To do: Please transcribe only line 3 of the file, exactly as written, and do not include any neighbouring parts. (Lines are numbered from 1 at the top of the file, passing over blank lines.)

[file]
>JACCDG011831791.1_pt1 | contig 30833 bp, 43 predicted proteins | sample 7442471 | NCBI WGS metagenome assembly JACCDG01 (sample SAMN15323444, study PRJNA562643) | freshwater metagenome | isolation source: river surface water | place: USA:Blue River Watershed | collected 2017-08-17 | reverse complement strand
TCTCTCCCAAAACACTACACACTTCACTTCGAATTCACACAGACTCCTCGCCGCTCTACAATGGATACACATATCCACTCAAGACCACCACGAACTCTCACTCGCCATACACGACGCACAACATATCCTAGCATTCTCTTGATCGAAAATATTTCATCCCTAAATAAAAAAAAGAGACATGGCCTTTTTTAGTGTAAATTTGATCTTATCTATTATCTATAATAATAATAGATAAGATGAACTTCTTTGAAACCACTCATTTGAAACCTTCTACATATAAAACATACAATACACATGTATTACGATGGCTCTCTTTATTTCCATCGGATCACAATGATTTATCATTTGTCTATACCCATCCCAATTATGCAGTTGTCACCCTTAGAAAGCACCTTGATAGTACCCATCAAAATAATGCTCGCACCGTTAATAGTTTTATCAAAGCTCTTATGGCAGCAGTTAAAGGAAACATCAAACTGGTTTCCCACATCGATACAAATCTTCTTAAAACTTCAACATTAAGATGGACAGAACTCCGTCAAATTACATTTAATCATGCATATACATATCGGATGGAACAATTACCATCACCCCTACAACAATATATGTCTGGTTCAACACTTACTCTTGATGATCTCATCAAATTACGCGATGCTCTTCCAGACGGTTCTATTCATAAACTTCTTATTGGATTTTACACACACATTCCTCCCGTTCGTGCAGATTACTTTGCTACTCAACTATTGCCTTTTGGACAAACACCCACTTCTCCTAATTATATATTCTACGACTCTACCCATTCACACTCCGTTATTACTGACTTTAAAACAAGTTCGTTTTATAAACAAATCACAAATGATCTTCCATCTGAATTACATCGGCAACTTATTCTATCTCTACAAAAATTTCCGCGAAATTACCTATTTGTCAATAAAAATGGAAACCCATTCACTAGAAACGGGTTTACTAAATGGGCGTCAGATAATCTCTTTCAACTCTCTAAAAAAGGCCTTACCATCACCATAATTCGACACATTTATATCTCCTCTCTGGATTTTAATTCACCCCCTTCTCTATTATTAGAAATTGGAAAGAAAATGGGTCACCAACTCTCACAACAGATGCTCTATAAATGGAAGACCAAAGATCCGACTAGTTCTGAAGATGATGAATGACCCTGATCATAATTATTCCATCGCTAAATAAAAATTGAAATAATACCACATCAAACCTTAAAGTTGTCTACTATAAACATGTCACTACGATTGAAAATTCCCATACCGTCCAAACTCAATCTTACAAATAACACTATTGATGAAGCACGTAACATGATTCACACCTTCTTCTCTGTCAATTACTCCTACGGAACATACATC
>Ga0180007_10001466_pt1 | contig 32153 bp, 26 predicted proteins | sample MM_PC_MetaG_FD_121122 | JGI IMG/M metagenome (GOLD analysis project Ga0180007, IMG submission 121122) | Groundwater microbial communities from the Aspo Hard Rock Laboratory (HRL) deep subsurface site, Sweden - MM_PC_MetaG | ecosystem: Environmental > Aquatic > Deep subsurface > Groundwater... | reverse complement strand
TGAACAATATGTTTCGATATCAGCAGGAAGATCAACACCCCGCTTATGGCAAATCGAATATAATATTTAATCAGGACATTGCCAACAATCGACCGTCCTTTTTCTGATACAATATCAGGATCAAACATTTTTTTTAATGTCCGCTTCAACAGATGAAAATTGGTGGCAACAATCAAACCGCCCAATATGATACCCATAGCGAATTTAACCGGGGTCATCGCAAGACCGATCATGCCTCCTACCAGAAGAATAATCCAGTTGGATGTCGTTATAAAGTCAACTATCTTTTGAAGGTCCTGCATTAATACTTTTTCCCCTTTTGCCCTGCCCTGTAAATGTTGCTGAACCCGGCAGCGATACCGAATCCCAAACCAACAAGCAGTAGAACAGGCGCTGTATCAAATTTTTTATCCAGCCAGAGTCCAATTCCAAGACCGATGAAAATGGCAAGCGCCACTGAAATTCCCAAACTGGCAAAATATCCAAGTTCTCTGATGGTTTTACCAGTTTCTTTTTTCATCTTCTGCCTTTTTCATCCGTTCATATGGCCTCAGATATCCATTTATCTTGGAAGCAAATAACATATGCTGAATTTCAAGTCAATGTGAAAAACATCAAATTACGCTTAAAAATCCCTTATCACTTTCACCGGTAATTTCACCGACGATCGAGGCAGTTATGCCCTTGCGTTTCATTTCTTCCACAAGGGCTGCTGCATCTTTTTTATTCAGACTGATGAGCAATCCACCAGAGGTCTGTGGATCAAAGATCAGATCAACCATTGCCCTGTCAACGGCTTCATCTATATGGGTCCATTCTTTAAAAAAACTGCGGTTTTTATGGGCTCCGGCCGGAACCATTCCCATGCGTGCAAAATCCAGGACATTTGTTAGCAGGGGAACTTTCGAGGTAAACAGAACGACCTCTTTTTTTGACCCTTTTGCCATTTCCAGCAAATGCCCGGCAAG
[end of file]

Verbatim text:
>Ga0180007_10001466_pt1 | contig 32153 bp, 26 predicted proteins | sample MM_PC_MetaG_FD_121122 | JGI IMG/M metagenome (GOLD analysis project Ga0180007, IMG submission 121122) | Groundwater microbial communities from the Aspo Hard Rock Laboratory (HRL) deep subsurface site, Sweden - MM_PC_MetaG | ecosystem: Environmental > Aquatic > Deep subsurface > Groundwater... | reverse complement strand